Room Pressurization

Creating pressure in the basement to keep radon gases out is another approach that homeowners can consider. To achieve this, fans are used to blow air in the basement. Windows and other basement openings are kept shut to maintain pressure. Typically, this approach is only considered after the other more efficient techniques have been used.

Radon in the Water Supply


Apart from the soil, your water supply can also be a source of radon in your home. Radon in the water poses a risk when the source is groundwater like a private well. Public water systems may use groundwater, but they usually treat water to reduce radon levels before distributing it to households.

To check your water supply is safe and healthy, homeowners and home buyers should get a water quality test from a trained inspector. WIN Home Inspectors can provide professional water quality testing, along with other ancillary services to learn about the current condition of your home.

If radon is found in water, experts use one of the two methods to reduce radon levels: point-of-entry or point-of-use treatment. Point-of-entry treatment uses an aeration system or granular activated carbon (GAC) filters to remove radon from the water before it enters your home. Point-of-use treatment, on the other hand, uses a device to remove radon only from the water that will be used.

What are the Costs of Radon Mitigation?

Radon mitigation costs generally compare to other common home repairs. The cost typically ranges from $800-$1,500. The national average is $1,200, but various factors can impact the cost of the radon mitigation system. The size of your home, its design and foundation, materials cost, and the type of climate in your area all affect the price of radon mitigation.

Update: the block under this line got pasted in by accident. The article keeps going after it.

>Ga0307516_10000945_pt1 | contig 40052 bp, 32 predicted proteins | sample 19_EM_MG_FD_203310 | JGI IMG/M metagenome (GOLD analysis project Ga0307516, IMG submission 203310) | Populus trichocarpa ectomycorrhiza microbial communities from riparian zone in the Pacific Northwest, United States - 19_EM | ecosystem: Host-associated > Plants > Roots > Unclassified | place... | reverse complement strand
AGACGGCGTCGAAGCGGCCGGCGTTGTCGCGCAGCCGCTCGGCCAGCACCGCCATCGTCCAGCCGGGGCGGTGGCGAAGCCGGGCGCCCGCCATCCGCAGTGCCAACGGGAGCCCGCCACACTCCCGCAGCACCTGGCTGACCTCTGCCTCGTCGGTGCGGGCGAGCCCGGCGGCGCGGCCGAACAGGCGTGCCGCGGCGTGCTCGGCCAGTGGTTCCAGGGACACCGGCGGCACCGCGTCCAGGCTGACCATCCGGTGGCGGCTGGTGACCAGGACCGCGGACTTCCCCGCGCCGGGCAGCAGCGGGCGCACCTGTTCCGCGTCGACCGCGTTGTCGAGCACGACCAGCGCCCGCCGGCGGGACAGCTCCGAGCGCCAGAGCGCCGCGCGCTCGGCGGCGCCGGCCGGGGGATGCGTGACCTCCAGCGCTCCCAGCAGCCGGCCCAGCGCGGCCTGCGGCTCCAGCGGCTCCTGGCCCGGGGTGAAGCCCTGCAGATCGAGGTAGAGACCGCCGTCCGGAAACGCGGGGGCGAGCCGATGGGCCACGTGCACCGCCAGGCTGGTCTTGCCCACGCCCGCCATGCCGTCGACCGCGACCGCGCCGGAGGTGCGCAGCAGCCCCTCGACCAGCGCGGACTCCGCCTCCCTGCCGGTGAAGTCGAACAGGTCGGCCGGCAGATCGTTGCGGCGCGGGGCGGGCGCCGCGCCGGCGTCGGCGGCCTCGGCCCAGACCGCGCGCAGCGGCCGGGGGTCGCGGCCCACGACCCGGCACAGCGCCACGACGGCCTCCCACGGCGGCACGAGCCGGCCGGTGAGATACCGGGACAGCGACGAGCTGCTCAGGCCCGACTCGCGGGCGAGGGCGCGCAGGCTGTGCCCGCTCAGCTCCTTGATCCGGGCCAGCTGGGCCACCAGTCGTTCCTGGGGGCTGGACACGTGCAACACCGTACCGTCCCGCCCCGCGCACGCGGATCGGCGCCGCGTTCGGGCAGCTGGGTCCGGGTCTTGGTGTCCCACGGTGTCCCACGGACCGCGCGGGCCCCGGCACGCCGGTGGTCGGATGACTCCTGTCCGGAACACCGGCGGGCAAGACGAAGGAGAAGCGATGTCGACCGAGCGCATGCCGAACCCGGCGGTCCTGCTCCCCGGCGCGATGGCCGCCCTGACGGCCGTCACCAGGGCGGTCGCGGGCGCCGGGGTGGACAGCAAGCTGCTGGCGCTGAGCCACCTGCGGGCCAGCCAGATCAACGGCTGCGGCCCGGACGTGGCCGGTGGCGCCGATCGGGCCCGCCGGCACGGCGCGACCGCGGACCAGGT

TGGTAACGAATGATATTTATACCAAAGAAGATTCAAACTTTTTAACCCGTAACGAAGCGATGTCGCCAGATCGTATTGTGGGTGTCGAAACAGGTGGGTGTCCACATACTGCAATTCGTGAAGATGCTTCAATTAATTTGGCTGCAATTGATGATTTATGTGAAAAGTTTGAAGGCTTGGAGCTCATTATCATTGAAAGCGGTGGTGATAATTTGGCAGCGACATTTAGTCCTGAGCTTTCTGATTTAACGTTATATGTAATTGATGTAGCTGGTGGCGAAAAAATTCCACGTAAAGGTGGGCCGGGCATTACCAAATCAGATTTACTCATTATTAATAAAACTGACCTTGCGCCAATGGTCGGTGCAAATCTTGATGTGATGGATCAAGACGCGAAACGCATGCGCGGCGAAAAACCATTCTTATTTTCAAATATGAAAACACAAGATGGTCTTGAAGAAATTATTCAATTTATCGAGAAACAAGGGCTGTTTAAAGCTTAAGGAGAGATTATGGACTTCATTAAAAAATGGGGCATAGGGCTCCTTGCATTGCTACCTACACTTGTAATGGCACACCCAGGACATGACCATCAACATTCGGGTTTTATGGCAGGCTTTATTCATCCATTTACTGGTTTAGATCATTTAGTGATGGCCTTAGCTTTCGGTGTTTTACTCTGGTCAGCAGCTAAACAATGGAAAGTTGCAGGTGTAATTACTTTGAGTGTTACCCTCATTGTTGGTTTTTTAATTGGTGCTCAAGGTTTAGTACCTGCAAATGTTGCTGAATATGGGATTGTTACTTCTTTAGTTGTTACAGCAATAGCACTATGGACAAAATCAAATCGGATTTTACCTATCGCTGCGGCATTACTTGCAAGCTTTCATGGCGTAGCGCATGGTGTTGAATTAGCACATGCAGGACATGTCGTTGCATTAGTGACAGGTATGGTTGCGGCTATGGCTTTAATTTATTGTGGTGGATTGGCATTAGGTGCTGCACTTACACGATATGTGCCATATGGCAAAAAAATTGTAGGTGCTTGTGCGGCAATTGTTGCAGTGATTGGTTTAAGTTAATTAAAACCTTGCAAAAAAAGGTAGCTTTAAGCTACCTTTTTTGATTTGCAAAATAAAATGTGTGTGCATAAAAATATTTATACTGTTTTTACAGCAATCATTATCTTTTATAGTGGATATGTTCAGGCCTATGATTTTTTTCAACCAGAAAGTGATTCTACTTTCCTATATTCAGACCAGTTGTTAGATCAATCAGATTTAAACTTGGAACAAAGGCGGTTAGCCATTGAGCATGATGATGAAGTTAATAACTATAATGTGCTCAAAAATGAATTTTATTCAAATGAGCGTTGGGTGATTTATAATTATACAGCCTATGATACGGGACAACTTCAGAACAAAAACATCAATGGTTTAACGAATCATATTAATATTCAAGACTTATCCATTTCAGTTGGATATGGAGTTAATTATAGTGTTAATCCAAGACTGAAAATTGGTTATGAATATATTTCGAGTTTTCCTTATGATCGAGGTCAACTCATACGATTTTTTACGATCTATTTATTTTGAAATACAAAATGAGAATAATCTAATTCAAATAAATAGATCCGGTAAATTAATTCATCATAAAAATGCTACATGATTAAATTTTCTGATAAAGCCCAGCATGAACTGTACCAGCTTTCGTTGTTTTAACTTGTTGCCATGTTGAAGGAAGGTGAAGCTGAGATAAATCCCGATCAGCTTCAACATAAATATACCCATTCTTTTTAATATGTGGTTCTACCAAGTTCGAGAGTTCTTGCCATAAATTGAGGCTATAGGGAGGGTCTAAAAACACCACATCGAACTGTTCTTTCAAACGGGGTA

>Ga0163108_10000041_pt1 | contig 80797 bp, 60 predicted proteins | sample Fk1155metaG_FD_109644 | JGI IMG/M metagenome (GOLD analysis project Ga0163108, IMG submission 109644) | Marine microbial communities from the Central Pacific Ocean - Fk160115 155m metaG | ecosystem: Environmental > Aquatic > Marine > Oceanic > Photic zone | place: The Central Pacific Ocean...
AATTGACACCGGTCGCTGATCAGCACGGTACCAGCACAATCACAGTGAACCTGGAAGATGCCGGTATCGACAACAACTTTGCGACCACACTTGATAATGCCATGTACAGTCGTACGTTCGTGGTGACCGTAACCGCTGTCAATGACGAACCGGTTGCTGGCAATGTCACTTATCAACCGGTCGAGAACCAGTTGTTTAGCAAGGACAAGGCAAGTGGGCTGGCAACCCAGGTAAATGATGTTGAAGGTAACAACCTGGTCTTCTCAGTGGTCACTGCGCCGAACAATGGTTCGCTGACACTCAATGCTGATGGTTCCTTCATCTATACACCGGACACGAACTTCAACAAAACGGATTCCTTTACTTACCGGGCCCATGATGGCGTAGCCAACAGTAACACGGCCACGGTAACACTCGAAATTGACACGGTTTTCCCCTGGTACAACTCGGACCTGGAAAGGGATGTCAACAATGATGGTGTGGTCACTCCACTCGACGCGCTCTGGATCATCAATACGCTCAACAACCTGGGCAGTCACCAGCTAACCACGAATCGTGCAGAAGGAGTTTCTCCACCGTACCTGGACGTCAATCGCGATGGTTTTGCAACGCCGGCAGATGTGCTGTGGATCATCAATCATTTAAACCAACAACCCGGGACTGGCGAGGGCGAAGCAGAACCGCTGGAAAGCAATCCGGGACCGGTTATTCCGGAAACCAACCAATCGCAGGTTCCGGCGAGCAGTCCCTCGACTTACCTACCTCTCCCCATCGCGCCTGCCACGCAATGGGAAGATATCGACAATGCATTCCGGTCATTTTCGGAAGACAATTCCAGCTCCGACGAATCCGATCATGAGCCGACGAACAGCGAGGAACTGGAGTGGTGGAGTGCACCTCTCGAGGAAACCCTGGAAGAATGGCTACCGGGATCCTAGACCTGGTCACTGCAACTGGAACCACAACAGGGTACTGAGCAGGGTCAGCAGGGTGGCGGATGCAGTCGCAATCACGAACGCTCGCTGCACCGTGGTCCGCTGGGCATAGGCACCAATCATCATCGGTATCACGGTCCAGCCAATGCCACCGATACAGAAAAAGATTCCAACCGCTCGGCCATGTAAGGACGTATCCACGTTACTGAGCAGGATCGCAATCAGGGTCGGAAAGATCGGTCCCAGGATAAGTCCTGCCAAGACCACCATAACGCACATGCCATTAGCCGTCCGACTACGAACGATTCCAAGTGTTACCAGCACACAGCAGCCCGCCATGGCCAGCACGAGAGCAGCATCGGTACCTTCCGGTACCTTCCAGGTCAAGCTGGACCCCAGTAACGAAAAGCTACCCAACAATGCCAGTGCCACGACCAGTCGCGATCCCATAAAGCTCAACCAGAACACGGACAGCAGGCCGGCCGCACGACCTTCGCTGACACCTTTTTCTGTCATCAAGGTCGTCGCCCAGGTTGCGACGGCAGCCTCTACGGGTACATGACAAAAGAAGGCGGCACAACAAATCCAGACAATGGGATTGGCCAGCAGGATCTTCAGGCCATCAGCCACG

Aside from these, there are other elements you may have to consider when calculating the cost of the radon reduction system.


If you want to keep the aesthetics of your home, you may have to spend more money during installation. For example, a system routed outside the house may be unattractive to look at. So, a good alternative would be to have the pipes retrofitted through an inner closet. This would require more work and can significantly increase the overall cost of the radon reduction system.

Operating Costs

In addition to the installation price, you also need to consider the system’s operation cost. You may be happy with a cheaper system only to be alarmed when you receive your utility bill. Although it is expected that your electricity use will increase slightly because your system can use fans. Also, the HVAC system may have to work more than usual since most radon reduction techniques entail the loss of cooled or warmed indoor air.

Testing for Radon: How WIN Home Inspection Can Help


If you are concerned about the potential presence of radon in your home, contact your one-stop WIN Home Inspection professional for radon testing. Many WIN inspectors are certified in radon testing, meaning they can help you determine if you have high levels of radon in your home. WIN Home Inspectors do not perform radon mitigation, but can help you understand risk of radon to your home and health.

Click here to find a WIN Home Inspection expert near you. We offer radon testing that meets US EPA guidelines. If the test results indicate a dangerous level of radon in your home, contact a state-certified radon mitigation expert immediately.

Disclaimer: This article is not all-encompassing and may not provide complete information on every aspect of radon mitigation. We suggest that you do additional research and/or speak with a radon mitigation specialist when making decisions about your health and home.